No MeSH data available.


Related in: MedlinePlus

Boxplot of the appraisals of the soundscape quality, (rated in a 7 points Likert scale from 1 (very low) till 7 (excellent)), in the three types of areas a priori classified as pedestrian areas, open to road traffic areas and limited traffic areas (bottom horizontal axis).
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ijerph-13-00934-f005: Boxplot of the appraisals of the soundscape quality, (rated in a 7 points Likert scale from 1 (very low) till 7 (excellent)), in the three types of areas a priori classified as pedestrian areas, open to road traffic areas and limited traffic areas (bottom horizontal axis).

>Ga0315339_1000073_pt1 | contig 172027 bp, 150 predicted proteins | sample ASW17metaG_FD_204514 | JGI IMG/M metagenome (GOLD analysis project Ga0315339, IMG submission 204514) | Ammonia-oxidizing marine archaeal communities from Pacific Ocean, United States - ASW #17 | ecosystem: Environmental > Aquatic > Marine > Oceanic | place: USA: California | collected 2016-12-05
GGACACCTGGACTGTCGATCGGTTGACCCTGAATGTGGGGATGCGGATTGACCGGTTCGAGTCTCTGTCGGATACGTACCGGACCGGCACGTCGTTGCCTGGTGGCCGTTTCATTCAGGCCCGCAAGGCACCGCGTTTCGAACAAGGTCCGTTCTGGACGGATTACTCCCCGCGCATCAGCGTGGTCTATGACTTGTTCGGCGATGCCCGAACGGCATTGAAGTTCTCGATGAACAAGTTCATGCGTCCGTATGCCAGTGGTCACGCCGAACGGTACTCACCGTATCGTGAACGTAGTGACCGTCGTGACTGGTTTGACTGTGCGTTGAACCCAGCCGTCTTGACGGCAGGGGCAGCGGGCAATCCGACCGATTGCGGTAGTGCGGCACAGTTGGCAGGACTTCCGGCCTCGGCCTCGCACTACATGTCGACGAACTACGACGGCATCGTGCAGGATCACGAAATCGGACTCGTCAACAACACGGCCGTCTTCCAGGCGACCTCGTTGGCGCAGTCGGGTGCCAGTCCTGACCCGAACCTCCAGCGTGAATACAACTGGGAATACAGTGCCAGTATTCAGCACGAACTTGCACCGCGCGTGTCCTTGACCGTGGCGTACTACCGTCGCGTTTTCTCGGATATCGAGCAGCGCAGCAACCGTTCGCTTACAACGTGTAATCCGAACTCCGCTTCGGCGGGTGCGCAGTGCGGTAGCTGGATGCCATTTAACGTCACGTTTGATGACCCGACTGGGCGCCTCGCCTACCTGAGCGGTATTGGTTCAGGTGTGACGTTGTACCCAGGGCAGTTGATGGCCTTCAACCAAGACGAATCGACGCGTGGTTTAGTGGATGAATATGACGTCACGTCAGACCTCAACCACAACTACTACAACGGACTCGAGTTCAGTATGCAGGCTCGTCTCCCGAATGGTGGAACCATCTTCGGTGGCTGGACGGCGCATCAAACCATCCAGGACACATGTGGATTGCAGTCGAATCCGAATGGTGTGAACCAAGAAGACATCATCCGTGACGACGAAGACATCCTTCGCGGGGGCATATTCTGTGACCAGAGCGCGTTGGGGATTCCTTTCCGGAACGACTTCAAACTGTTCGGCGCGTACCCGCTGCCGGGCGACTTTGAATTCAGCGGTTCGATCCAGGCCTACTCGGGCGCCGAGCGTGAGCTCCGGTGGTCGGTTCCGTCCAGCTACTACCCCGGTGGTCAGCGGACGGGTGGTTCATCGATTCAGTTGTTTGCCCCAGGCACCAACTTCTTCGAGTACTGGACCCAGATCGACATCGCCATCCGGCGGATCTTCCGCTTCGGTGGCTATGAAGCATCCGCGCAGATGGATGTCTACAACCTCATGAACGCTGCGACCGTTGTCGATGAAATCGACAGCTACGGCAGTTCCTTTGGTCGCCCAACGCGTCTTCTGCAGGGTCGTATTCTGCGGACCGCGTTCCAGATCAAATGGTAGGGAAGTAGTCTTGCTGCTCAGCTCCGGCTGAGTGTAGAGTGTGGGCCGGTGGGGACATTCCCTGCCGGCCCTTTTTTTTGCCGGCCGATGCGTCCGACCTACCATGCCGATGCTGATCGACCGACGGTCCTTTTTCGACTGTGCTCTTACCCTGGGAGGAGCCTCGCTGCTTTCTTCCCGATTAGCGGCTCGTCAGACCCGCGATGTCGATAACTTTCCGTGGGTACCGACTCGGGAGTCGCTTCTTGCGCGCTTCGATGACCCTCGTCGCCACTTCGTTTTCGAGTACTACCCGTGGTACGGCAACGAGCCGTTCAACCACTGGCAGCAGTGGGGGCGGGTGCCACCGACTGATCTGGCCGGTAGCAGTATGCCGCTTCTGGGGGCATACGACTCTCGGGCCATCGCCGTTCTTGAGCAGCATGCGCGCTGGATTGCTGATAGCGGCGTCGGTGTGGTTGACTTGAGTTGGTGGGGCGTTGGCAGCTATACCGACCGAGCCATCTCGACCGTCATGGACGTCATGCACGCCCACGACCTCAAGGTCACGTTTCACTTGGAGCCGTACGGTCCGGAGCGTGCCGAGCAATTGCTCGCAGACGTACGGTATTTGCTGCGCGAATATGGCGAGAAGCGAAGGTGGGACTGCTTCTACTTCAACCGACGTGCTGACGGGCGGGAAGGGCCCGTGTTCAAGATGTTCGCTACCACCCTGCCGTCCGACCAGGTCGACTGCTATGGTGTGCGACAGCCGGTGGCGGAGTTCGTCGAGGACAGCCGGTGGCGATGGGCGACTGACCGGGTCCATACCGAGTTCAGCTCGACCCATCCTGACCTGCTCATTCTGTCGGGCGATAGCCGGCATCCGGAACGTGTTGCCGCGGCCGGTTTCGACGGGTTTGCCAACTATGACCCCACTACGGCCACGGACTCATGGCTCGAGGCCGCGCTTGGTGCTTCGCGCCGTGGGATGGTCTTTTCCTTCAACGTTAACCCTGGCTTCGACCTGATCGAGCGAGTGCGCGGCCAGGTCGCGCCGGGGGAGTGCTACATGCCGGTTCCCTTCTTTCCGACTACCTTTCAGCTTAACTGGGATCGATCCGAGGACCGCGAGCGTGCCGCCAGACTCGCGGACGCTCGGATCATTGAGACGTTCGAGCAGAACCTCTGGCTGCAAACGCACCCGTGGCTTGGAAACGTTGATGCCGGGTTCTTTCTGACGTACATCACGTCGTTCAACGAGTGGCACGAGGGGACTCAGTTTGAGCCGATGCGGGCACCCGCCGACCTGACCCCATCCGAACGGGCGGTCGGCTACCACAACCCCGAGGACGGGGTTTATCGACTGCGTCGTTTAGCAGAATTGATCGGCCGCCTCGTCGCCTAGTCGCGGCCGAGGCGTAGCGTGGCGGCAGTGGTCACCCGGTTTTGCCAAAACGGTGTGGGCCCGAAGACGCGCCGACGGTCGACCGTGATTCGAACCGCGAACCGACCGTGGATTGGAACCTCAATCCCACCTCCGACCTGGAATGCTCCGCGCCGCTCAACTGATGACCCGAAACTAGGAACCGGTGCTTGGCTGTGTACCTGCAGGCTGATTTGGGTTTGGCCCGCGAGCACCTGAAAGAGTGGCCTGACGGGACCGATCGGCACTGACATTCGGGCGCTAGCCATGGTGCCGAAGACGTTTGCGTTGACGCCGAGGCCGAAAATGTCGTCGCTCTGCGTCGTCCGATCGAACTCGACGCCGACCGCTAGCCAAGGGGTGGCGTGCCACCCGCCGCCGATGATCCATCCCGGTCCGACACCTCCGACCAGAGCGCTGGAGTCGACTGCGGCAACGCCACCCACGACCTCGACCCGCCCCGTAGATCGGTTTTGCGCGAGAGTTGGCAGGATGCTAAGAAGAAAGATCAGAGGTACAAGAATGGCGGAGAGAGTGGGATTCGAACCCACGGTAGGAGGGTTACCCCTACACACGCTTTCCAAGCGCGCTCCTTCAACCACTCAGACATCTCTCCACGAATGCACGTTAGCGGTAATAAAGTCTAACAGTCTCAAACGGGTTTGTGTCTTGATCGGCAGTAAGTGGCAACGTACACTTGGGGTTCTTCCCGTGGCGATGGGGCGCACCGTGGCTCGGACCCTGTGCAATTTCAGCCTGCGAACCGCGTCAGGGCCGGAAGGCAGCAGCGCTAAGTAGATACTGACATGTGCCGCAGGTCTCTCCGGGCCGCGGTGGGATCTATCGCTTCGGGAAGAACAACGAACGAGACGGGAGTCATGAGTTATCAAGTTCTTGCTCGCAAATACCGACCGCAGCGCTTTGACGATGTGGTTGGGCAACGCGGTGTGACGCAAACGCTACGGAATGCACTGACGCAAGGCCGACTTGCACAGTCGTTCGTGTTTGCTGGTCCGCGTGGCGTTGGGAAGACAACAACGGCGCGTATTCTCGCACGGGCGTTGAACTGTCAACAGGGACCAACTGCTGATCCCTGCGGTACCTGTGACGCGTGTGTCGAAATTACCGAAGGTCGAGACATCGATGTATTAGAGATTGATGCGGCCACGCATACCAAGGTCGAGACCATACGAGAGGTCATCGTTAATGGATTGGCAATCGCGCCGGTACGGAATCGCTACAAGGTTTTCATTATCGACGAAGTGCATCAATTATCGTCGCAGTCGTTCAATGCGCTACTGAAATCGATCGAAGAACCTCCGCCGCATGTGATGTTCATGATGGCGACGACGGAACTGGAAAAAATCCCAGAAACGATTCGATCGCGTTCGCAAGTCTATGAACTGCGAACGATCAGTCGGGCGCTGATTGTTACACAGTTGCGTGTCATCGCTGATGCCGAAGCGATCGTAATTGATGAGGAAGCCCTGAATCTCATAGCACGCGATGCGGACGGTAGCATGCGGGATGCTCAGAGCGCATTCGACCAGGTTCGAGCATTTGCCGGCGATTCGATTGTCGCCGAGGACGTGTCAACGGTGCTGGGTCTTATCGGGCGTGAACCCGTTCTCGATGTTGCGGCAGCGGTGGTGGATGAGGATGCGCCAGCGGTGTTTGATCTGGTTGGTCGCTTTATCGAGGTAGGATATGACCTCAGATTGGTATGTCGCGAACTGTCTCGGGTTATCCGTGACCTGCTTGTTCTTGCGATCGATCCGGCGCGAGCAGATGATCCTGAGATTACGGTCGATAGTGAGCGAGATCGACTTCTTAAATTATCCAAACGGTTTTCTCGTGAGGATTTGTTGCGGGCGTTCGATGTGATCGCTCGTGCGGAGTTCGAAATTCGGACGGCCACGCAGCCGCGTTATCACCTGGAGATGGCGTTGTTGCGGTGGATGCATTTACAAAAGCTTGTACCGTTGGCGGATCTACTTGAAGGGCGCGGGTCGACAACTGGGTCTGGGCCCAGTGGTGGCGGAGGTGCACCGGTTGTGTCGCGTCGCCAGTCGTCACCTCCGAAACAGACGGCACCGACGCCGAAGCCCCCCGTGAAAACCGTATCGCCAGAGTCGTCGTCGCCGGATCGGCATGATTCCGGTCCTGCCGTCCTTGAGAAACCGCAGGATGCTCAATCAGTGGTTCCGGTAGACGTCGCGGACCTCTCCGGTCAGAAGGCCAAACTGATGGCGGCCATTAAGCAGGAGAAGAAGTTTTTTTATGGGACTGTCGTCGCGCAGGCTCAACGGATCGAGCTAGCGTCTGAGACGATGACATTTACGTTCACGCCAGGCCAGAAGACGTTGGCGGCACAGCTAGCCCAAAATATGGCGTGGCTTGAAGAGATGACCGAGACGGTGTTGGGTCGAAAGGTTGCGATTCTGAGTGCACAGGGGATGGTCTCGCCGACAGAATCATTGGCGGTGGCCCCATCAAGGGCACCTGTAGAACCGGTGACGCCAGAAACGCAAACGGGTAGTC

Mentions: The acoustic, spatial and visual parameters were analysed in comparison with the appraisals on the soundscape quality in the three groups (see Figure 5, Table 2 and Table 3). The pedestrian areas are the ones with more positive appraisals of the soundscape quality, with a median value of 5, and a mean value of 5.2 (see Figure 5). This group has the smallest range of answers, with scores from 2 to 7 that also indicate less negative scores. The road traffic areas have a negative median value (3) and mean score (3.3), being, as expected, the group with the worst appraisals. Most of the appraisals on the soundscape quality of this group are between 2 and 5 (first and third quartile), being the group with the most spread answers. The mean levels of LAeq are quite high even in the pedestrian areas. This is due to the dense and loud anthropogenic activities at the Naples waterfront.